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Unified Newspaper Group

As Fitchburg voters head to the polls Tuesday, Feb. 18, for local and state primary elections, they’ll be traveling outside their respective districts for the eighth straight election.

Though city leaders considered that a temporary problem when they made the change for the April 2018 election, it’s likely to be at least four more elections before they settle on a solution.

While two potential options have surfaced in the past few months – a nearby church and the return of the previous District 1 polling place to government hands – the city plans to wait until it redraws district lines in 2021 before making any changes to polling places, city administrator Patrick Marsh told the Star on Tuesday Feb. 11.

The unusual problem started when the city closed its King James Way fire station in 2017. Because that building was no longer staffed, meant the District 1 polling place had to be moved, and the replacement for that building, the Marketplace Drive fire station, is east of Verona Road. That made walking difficult for many in that heavily populated area, one of the poorest parts of the city.

The polling places for Districts 2 and 4 are also outside of the district, but aren’t quite so egregious – the Lacy Road fire station building is across the street from the District 2 boundary, and the Fitchburg Community Center, next to City Hall, is close to a heavily populated area in District 4, which spans a significant amount of rural land in the city.

The selected locations were meant to distribute the polling places evenly throughout the city, Marsh said. But he acknowledged the difficulty it can cause some people.

“We don’t want people without transportation or people with mobility issues to have to cross major roadways,” he said. “We’d like to keep something at the old fire station or a church … it was more based on equity and fair distribution throughout the community.”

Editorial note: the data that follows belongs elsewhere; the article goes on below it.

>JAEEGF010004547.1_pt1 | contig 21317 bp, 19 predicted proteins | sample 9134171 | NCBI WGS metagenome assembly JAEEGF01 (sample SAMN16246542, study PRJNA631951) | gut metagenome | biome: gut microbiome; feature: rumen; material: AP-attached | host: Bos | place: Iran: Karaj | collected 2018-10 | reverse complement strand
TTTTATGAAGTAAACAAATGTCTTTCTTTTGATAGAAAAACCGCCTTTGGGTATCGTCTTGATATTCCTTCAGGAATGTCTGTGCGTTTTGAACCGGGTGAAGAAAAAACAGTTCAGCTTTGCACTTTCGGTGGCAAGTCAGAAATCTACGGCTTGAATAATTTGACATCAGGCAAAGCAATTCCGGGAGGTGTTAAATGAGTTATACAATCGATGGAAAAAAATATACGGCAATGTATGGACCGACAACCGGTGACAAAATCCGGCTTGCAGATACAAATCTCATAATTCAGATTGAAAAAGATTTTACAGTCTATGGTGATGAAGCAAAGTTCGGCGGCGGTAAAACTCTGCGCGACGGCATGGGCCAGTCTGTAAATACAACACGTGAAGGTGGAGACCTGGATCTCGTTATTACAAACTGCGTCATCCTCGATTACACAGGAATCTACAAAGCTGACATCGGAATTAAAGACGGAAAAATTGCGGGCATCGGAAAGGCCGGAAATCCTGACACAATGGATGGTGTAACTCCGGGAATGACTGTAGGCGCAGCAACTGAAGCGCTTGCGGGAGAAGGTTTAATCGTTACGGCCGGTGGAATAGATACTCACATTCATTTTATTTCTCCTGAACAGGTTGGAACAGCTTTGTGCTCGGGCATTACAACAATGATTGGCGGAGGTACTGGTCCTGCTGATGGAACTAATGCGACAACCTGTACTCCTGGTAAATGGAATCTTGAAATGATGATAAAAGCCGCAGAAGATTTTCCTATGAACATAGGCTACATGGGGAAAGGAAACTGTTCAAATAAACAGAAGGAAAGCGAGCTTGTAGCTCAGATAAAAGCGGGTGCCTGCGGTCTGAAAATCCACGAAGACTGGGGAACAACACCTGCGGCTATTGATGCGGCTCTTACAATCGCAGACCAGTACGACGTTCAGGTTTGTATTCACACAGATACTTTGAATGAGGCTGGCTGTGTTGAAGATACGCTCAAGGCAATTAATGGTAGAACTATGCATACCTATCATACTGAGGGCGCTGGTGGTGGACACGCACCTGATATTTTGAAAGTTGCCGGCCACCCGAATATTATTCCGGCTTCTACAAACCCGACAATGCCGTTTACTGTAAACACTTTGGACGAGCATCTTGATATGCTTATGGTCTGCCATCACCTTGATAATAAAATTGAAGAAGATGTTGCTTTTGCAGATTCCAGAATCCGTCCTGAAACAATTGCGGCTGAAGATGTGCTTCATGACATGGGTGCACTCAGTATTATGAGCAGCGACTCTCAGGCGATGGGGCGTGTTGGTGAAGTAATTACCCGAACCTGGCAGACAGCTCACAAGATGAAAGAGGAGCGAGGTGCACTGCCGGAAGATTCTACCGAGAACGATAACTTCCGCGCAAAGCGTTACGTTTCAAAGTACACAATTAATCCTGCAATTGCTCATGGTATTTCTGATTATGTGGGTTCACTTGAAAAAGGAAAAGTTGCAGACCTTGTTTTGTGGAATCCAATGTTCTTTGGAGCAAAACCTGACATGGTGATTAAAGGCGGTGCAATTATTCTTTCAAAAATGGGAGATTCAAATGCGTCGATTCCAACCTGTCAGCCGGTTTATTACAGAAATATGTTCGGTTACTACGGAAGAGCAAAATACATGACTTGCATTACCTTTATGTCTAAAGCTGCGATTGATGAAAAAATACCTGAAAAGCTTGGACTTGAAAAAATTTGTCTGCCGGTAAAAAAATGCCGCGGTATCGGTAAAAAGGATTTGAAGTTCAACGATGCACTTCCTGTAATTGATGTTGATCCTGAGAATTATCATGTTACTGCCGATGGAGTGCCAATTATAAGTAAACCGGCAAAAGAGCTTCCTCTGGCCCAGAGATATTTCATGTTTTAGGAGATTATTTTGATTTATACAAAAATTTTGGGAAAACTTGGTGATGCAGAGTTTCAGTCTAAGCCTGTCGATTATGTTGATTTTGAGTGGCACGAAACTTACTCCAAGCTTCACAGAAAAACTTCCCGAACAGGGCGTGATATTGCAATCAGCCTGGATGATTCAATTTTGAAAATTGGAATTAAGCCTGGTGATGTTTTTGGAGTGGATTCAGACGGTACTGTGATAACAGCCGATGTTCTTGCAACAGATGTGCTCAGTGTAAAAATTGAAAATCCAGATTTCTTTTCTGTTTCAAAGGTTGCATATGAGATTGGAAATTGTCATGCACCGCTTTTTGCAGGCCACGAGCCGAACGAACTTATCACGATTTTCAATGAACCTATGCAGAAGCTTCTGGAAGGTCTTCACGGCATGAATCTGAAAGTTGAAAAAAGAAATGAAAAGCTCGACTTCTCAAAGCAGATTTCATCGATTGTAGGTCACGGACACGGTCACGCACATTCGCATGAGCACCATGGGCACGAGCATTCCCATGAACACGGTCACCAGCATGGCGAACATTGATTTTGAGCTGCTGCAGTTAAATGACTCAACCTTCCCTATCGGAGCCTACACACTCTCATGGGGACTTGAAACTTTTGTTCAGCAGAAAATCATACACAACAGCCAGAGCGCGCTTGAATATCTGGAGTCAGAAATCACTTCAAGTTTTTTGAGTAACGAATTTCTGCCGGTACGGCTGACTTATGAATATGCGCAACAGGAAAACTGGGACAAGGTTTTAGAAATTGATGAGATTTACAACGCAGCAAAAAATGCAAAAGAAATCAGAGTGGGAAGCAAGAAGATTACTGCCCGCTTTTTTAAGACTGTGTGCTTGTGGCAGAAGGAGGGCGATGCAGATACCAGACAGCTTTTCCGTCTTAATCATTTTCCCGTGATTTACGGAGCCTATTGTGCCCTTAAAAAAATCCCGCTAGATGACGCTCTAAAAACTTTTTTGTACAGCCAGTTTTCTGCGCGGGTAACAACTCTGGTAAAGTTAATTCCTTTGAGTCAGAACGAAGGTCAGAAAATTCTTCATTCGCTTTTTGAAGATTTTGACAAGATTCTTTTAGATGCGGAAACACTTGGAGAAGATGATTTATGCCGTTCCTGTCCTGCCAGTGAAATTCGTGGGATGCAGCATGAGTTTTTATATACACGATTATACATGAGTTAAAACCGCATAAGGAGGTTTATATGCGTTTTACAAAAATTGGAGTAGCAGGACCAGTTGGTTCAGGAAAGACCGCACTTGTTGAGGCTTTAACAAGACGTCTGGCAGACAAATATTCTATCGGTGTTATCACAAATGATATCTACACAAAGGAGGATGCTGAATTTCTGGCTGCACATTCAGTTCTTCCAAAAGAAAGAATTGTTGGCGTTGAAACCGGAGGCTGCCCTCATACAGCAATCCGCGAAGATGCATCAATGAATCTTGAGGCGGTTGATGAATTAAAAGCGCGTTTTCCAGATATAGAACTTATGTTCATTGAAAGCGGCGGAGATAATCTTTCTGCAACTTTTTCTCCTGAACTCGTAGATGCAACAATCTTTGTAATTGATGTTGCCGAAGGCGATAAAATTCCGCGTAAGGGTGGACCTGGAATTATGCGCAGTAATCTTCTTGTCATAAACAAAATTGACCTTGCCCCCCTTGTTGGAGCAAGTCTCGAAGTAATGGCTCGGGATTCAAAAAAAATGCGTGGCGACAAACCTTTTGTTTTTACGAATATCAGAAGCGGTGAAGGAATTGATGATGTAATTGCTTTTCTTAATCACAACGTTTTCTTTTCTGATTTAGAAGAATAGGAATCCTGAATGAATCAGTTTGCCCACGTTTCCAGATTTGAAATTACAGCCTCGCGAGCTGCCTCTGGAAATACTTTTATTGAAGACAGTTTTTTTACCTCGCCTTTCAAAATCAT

Then-clerk Patti Anderson had told the Council in October 2017 the polling locations were “temporary” when District 1 Alds. Dorothy Krause and Anne Scott raised concerns that the polling place was inaccessible by walking underneath Verona Road or crossing McKee.

Marsh said there have been a lot of concerns regarding the location of District 1’s polling location being located across a major thoroughfare and how difficult it is to access.

One possible solution is the building that caused the problem in the first place. Dane County bought the former King James Way fire station last month and plans to reopen it in 2021 as its Emergency Operations Center.

Another option could be Redeemer City Church, located on King James Way, Marsh said. He noted that leadership at the church expressed interest in becoming a polling place even before fully moving into its current location, because of how isolated from services the neighborhood west of Verona Road is.

Either way, Marsh said the current polling places will be in effect throughout 2020 and parts of 2021, as the city expects to have U.S. Census data back mid-year 2021.

After the census data is received, Marsh said, the city will start the redistricting process. Part of that process will take into consideration the population increase from the October 2022 Town of Madison dissolvement.

Marsh said the city is listening to the feedback and will use it to make equitable decisions.

“We don’t want any barriers for elections,” he said. “We’re hoping by 2022 we’ll have the redistricting done and we’ll have all these locked in.”

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More election coverage and District 4 candidate questionnaires

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Email reporter Kimberly Wethal at kimberly.wethal@wcinet.com and follow her on Twitter @kimberly_wethal.